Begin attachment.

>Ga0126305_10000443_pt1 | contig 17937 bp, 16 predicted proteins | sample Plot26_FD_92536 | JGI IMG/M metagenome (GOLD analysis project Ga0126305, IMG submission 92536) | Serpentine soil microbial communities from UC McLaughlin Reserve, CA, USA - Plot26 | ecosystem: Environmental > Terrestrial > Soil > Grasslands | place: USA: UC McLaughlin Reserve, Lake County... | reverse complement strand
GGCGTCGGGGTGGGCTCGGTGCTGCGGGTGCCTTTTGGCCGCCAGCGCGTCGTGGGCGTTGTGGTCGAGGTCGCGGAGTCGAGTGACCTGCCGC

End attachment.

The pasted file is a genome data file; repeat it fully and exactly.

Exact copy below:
>Ga0126305_10000443_pt1 | contig 17937 bp, 16 predicted proteins | sample Plot26_FD_92536 | JGI IMG/M metagenome (GOLD analysis project Ga0126305, IMG submission 92536) | Serpentine soil microbial communities from UC McLaughlin Reserve, CA, USA - Plot26 | ecosystem: Environmental > Terrestrial > Soil > Grasslands | place: USA: UC McLaughlin Reserve, Lake County... | reverse complement strand
GGCGTCGGGGTGGGCTCGGTGCTGCGGGTGCCTTTTGGCCGCCAGCGCGTCGTGGGCGTTGTGGTCGAGGTCGCGGAGTCGAGTGACCTGCCGC